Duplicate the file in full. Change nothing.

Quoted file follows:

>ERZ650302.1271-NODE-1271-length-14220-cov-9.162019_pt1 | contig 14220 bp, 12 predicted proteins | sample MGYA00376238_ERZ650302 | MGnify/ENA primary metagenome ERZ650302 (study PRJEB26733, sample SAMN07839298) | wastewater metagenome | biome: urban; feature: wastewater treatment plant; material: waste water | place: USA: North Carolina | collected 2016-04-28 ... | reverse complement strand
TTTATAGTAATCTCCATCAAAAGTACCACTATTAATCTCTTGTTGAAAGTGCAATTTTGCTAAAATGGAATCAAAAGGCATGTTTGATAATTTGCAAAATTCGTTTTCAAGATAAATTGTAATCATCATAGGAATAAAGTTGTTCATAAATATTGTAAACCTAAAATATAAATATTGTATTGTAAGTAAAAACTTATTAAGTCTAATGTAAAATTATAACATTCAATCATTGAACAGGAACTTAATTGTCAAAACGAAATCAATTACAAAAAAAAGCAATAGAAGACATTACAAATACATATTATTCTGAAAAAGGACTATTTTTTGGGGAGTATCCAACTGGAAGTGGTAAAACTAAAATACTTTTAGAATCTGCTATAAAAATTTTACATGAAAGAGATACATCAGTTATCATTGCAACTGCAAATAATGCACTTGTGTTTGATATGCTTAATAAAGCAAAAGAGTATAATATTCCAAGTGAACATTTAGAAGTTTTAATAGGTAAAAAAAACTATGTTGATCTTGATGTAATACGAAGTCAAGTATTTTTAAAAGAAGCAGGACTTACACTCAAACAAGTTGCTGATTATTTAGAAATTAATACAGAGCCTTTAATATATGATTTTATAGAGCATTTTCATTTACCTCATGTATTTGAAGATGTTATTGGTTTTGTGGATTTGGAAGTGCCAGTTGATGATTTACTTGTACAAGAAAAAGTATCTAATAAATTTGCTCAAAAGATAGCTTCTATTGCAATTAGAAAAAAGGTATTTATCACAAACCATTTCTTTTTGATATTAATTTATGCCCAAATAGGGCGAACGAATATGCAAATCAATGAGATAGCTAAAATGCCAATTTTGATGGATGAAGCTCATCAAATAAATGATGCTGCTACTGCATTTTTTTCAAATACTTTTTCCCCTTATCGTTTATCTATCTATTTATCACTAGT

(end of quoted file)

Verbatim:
>ERZ650302.1271-NODE-1271-length-14220-cov-9.162019_pt1 | contig 14220 bp, 12 predicted proteins | sample MGYA00376238_ERZ650302 | MGnify/ENA primary metagenome ERZ650302 (study PRJEB26733, sample SAMN07839298) | wastewater metagenome | biome: urban; feature: wastewater treatment plant; material: waste water | place: USA: North Carolina | collected 2016-04-28 ... | reverse complement strand
TTTATAGTAATCTCCATCAAAAGTACCACTATTAATCTCTTGTTGAAAGTGCAATTTTGCTAAAATGGAATCAAAAGGCATGTTTGATAATTTGCAAAATTCGTTTTCAAGATAAATTGTAATCATCATAGGAATAAAGTTGTTCATAAATATTGTAAACCTAAAATATAAATATTGTATTGTAAGTAAAAACTTATTAAGTCTAATGTAAAATTATAACATTCAATCATTGAACAGGAACTTAATTGTCAAAACGAAATCAATTACAAAAAAAAGCAATAGAAGACATTACAAATACATATTATTCTGAAAAAGGACTATTTTTTGGGGAGTATCCAACTGGAAGTGGTAAAACTAAAATACTTTTAGAATCTGCTATAAAAATTTTACATGAAAGAGATACATCAGTTATCATTGCAACTGCAAATAATGCACTTGTGTTTGATATGCTTAATAAAGCAAAAGAGTATAATATTCCAAGTGAACATTTAGAAGTTTTAATAGGTAAAAAAAACTATGTTGATCTTGATGTAATACGAAGTCAAGTATTTTTAAAAGAAGCAGGACTTACACTCAAACAAGTTGCTGATTATTTAGAAATTAATACAGAGCCTTTAATATATGATTTTATAGAGCATTTTCATTTACCTCATGTATTTGAAGATGTTATTGGTTTTGTGGATTTGGAAGTGCCAGTTGATGATTTACTTGTACAAGAAAAAGTATCTAATAAATTTGCTCAAAAGATAGCTTCTATTGCAATTAGAAAAAAGGTATTTATCACAAACCATTTCTTTTTGATATTAATTTATGCCCAAATAGGGCGAACGAATATGCAAATCAATGAGATAGCTAAAATGCCAATTTTGATGGATGAAGCTCATCAAATAAATGATGCTGCTACTGCATTTTTTTCAAATACTTTTTCCCCTTATCGTTTATCTATCTATTTATCACTAGT